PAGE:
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The Human Body has gone through Four Stages of Evolution, Study Suggests

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Posted September 2, 2015

A close analysis of 1,523 fossil elements dating back 430,000 years and belonging to a minimum of 19 individuals from a single population has revealed that the human body went through around four distinct stages during evolution. The fossils were discovered in Sima de los Huesos (SH) in Spain – a Middle Pleistocene site with the largest collection of postcranial skeletons ever found.

A close examination of a collection of fossils dating back 430,000 years has shown that the human body possessed features, which remained relatively stable for around a million years. Image credit: Uniesert via Wikimedia.org, CC BY-SA 3.0.

A close examination of a collection of fossils dating back 430,000 years has shown that the human body possessed features, which remained relatively stable for around a million years. Image credit: Uniesert via Wikimedia.org, CC BY-SA 3.0.

The study was published on August 31 in the journal Proceedings of the National Academy of Sciences (PNAS).

Juan Luis Arsuaga of the Centro Mixto Universidad Complutense de Madrid and colleagues examined the entire fossil collection using raw values for key skeletal parts as proxies to estimate stature, body breadth, and weight, and then compared the results to data obtained from other early human fossils.

From this, the research team was able to determine that the SH humans were relatively tall, wide and muscular – all characteristics they shared in common with the later Neanderthals, except that the latter had significantly larger brains. This finding suggests that the classic Neanderthal features evolved in a mosaic pattern, wherein some body parts precede others, as opposed to change happening all at once.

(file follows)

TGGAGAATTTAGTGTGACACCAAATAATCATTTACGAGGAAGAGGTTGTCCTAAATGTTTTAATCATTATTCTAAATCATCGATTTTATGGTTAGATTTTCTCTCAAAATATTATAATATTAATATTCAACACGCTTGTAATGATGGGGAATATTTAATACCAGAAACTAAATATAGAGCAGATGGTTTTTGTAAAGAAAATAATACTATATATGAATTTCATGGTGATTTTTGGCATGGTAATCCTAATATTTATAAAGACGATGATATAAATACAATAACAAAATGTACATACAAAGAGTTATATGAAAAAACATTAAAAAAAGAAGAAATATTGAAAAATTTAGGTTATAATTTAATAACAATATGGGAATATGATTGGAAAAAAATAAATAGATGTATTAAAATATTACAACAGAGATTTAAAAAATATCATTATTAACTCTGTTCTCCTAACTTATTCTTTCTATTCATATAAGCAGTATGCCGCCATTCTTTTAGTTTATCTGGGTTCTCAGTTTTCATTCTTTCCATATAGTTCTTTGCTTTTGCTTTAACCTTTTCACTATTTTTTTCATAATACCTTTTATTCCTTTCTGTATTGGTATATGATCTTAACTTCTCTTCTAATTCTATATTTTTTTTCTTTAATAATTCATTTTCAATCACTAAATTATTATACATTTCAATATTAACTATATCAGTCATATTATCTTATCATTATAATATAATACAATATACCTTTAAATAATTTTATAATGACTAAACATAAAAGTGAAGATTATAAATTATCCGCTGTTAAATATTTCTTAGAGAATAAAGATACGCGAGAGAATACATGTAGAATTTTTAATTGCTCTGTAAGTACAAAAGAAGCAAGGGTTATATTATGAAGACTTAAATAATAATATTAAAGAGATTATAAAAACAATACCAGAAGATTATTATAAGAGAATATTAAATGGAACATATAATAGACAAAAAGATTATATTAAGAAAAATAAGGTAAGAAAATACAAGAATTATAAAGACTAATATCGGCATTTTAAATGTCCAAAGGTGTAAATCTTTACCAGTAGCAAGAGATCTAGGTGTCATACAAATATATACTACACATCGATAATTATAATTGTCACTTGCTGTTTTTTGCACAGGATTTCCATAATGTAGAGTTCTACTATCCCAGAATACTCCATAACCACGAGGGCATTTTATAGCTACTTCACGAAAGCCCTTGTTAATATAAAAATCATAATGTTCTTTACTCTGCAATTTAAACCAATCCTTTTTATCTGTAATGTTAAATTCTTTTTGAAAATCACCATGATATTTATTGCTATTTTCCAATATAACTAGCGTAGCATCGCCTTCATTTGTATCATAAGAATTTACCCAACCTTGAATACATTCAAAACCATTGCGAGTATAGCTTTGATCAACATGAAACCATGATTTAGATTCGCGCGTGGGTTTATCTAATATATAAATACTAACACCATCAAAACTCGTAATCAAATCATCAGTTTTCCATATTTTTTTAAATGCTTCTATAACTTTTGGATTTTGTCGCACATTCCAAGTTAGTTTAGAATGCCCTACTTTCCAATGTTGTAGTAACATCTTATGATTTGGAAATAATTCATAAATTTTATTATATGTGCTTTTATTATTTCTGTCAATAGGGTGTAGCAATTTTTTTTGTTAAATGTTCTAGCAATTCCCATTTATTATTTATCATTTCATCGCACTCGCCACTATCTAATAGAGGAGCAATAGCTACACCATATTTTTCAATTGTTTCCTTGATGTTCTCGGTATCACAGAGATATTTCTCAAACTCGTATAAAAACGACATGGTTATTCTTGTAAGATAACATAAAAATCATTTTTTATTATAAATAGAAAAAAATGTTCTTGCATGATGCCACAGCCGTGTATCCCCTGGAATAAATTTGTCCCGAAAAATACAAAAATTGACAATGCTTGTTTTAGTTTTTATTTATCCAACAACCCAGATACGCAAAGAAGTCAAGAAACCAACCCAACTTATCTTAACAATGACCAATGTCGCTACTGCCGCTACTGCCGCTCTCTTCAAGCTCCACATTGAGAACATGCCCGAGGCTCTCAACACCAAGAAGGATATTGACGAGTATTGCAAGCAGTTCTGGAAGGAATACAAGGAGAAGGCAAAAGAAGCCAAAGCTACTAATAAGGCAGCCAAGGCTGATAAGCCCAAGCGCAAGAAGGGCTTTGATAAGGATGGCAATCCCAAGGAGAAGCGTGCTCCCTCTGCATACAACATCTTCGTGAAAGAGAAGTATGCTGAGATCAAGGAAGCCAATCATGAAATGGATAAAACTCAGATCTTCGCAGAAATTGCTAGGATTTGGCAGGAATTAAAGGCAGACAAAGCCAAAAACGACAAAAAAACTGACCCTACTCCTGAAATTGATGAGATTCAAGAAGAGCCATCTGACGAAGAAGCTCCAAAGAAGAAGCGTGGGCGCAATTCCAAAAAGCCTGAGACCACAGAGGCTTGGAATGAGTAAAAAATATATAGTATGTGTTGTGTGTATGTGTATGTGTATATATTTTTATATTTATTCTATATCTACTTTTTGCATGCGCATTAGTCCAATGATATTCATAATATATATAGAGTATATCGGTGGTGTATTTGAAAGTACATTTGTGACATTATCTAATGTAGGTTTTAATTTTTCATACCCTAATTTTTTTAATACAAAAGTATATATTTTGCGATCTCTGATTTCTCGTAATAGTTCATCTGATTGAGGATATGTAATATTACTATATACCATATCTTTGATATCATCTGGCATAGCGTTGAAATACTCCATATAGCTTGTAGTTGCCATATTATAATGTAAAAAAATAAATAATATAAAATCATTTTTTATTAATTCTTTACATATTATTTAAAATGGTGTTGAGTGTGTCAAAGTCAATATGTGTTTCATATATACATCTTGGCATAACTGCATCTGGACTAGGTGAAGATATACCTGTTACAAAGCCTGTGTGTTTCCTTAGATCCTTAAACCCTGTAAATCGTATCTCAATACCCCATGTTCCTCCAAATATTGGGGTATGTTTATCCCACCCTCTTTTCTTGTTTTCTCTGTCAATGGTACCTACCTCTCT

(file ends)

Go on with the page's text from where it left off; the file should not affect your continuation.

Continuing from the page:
The study also provides evidence that before the advent of Homo sapiens, the human body remained relatively unchanged for around a million years.

“This is really interesting since it suggests that the evolutionary process in our genus is largely characterized by stasis (i.e. little to no evolutionary change) in body form for most of our evolutionary history,” said study co-author and Binghamton University anthropologist Rolf Quam.

After comparing the SH collection to the rest of the human fossil record, the researchers concluded that the human body went through four main evolutionary stages depending on the degree of arboreality (living in trees) and bipedalism (walking upright), with the SH population (together with earlier hominins and the later Neanderthals) representing the third stage, and modern humans (MH) – which are much narrower, less muscular and more encephalized – being the latest, fourth stage.

“In sum,” concluded the researchers, “SH offers the best proxy for the general postcranial size and shape of Homo for at least the past 1 million years until the appearance of MH. Despite large periods of morphological stasis in the general body plan, the anatomical details of the postcranial skeleton, as revealed in the SH sample, offer the best evidence for a pattern of mosaic evolution in the postcranium within the Neanderthal lineage.”

Sources: study abstract, binghamton.edu, popular-archaeology.com.

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